Sickness can be costly – if you work for yourself then days lost to being ill can seriously affect your income. And if you’re employed, accessing your sick day allowance can be confusing and you may feel pressure not to take it. Britons were absent from work for an average of 4.3 days in 2016 and roughly 137 million working days were lost to illness and injury. Coughs and colds, as well as musculoskeletal problems accounted for the largest numbers of sick days taken. Whether serious or minor, illness is a part of life for all of us – it’s better to be prepared and aware of any rights and entitlements you have than without a plan.
Sick pay when you’re employed
If you work for someone else then you’re likely to be better covered for sick days than working for yourself. Most employers have their own internal sick pay scheme, which provides the workforce with a set number of days of cover per year. Even if an employer doesn’t have a company sick pay scheme, they are still required to pay Statutory Sick Pay (SSP) to employees who qualify.
Company sick pay schemes
Company sick pay (also called contractual or occupational sick pay) covers entitlement to paid time off for sick employees. These schemes are usually more generous than SSP so it’s worth investigating whether you are entitled to benefit from one at work. Entitlement is normally set out in an employment contract or statement of employment particulars. Employers are required to provide this within two months of an employee starting work – or to notify that there is no company sick pay scheme if that’s the case.
There is no set template for a company sick pay scheme other than that the sick pay offered must not fall below the SSP minimum. Most employers require their staff to have fulfilled a minimum period of service before being able to benefit from a company sick pay scheme. Normally, this entitlement kicks in at the end of any probationary period. So, how does it work?
Proof of sickness – employees are usually required to notify an employer of sickness. In most cases, you can self-certify for up to a week and after that will need a note from a doctor.
Sick pay – most company sick pay schemes will offer full pay up to a set number of weeks of sickness. After that the entitlement drops to half pay.
Discretion – many employers write in an element of discretion to a sick pay policy. This allows them to pay an employee sick pay even if they have not completed a probationary period. It also means an employer may refuse to pay if they don’t believe that there is a good reason for being off work.
Statutory sick pay (SSP)
Even if your employer doesn’t have an occupational sick pay scheme you are still entitled to SSP if you qualify. To qualify you must be:
- Classed as an employee – i.e. with an employment contract. Zero hours workers, part time employees, agency and fixed term contract staff are included in this category.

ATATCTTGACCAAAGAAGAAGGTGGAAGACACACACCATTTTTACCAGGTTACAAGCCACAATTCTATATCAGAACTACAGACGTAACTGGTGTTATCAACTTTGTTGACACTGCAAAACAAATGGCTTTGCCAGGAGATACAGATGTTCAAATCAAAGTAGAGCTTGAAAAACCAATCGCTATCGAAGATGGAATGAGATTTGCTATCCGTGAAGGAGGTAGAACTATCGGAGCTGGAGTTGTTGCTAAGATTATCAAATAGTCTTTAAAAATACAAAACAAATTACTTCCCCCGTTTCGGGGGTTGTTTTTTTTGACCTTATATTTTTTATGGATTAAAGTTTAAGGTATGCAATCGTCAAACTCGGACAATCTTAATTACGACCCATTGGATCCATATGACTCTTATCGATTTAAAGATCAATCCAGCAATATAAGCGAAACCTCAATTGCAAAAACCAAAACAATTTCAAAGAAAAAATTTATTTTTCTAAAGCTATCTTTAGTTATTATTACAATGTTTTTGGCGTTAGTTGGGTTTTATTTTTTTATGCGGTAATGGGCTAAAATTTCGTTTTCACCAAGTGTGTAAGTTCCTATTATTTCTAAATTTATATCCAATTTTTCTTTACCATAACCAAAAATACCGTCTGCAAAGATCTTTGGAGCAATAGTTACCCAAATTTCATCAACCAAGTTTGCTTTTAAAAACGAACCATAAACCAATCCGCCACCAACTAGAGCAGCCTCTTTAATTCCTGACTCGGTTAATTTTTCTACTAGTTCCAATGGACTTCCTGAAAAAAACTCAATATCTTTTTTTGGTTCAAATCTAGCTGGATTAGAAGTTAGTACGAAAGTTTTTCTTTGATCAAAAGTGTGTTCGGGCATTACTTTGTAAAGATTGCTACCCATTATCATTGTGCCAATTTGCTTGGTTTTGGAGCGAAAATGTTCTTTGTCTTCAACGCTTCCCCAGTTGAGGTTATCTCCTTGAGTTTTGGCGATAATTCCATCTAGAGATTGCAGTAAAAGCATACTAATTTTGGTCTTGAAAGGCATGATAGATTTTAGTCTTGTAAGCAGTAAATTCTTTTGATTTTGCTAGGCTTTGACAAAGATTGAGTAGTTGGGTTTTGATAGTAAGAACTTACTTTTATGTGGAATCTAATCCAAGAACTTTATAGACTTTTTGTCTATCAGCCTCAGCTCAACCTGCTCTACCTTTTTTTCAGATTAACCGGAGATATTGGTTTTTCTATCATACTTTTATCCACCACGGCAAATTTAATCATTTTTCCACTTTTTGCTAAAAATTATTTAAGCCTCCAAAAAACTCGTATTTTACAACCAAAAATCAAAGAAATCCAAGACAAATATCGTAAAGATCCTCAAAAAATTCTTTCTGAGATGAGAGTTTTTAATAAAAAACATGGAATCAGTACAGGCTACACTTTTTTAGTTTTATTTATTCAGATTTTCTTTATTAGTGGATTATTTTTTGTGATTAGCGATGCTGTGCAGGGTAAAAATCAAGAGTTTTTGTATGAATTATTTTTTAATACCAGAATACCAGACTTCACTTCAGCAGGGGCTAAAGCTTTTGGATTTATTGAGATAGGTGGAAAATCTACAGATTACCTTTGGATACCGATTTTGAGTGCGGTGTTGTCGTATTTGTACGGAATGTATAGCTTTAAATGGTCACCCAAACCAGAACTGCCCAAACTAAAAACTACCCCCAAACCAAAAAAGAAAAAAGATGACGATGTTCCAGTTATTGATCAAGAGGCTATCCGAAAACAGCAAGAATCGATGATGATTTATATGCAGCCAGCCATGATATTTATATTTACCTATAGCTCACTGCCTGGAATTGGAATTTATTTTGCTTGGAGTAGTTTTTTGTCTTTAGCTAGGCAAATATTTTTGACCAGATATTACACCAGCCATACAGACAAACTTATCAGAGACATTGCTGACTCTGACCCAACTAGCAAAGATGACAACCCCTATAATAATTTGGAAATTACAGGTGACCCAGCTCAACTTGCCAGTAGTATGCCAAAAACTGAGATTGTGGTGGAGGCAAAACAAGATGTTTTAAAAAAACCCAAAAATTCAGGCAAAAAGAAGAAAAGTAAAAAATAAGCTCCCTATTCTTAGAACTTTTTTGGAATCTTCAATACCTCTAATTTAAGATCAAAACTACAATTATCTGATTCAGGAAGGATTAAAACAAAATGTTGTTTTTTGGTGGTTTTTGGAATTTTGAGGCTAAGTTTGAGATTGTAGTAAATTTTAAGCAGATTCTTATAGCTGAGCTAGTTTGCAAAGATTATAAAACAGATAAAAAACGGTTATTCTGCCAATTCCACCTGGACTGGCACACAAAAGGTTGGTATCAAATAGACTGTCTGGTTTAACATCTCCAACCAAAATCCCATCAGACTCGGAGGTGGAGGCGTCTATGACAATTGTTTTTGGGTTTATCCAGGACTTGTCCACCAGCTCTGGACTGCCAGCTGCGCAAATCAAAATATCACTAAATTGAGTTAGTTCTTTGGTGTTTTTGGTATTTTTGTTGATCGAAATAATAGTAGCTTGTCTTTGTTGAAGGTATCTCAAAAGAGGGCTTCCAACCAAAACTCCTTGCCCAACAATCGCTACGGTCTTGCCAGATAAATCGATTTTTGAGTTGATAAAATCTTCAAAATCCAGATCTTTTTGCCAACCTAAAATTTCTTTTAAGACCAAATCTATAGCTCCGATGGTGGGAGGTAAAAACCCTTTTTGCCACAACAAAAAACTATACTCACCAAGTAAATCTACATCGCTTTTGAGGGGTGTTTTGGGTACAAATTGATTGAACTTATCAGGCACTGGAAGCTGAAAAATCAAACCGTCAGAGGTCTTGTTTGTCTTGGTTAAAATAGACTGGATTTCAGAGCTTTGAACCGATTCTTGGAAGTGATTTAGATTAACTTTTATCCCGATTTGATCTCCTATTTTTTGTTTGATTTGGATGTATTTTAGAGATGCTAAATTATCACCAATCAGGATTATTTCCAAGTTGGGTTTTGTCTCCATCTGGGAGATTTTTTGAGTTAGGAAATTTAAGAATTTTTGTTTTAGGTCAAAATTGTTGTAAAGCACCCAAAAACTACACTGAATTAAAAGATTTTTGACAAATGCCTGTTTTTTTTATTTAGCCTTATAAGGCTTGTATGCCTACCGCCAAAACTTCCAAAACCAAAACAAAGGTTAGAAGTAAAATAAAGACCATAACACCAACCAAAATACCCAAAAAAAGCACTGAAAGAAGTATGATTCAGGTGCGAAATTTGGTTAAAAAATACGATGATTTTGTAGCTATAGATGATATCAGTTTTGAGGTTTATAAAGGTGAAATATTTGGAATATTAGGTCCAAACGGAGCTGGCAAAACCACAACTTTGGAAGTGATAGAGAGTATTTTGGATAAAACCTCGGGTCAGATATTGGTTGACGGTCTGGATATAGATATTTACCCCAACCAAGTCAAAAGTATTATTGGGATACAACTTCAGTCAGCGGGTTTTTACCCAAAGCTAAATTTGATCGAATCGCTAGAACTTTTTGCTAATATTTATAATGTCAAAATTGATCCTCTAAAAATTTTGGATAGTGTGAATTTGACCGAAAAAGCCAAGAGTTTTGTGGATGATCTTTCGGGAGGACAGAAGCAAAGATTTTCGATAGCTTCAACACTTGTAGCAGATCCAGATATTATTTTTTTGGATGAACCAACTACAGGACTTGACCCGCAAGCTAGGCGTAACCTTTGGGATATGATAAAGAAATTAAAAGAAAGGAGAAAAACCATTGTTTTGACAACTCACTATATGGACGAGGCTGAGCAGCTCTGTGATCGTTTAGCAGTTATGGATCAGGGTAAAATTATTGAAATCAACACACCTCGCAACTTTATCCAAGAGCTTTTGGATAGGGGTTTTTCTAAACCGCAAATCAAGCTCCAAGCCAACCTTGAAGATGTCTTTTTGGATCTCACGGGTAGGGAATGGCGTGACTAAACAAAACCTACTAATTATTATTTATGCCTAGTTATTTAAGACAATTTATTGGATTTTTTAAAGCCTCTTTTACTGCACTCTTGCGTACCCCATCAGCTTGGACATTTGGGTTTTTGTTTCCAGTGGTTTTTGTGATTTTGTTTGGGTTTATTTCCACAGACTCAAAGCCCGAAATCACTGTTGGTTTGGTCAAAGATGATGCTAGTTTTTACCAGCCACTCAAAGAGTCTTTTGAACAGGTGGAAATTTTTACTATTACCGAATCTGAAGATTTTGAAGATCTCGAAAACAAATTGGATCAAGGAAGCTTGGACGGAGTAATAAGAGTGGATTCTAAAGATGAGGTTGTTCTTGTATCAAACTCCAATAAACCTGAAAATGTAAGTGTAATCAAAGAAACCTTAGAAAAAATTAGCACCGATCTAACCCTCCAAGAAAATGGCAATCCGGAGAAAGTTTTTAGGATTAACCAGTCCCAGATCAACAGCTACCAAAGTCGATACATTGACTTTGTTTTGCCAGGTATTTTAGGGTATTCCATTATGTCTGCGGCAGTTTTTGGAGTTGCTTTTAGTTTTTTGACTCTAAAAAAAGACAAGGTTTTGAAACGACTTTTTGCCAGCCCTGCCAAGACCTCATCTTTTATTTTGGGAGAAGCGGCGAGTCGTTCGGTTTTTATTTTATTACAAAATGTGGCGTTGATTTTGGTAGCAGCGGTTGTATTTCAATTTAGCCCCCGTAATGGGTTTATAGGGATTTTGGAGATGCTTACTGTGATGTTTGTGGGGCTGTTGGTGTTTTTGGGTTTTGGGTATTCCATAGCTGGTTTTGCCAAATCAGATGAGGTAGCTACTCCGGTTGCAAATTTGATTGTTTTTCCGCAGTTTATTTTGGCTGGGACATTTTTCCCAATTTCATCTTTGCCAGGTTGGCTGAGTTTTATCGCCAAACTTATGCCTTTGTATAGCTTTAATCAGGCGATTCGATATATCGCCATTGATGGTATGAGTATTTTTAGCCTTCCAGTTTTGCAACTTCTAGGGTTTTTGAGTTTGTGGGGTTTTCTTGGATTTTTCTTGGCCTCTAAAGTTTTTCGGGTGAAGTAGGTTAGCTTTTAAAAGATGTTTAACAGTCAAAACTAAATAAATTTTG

- Earning at least £112 (before tax) per week
- Sick for at least four days before you claim
For employees who qualify, SSP is £88.45 per week for up to 28 weeks. Employers can’t pay less than this statutory minimum – although under a company sick pay scheme they may offer more.
Sick pay when you’re self-employed
If you work for yourself then you’re not entitled to SSP and you don’t benefit from a company sick pay scheme. However, there are ways of making sure that time off work through illness doesn’t’ leave you struggling.
Employment and Support Allowance (ESA)
If you’re ill and unable to work, ESA offers financial support, including to those who are self employed. Anyone under state pension age who isn’t receiving SSP, Statutory Maternity Pay or Jobseekers Allowance is eligible for ESA. The level of financial support depends on your circumstances and income, and a Work Capability Assessment will be carried out to establish how an illness is affecting your ability to work.
Income protection insurance
For most self employed people the reality is that it’s up to you to provide for any periods in your life when you can’t work, usually by taking out insurance. Income protection insurance provides a monthly payment if you’re not able to work as a result of sickness. It is designed to cover essential outgoings, such as rent or mortgage and monthly bills. The payments are tax-free and provide long-term earnings cover, normally right up to retirement. Although it’s always important to read the small print to check for exclusions a good income protection insurance can help to tide you over if you’re self employed. Most will cover a wide range of conditions, including stress, cancer and heart disease.
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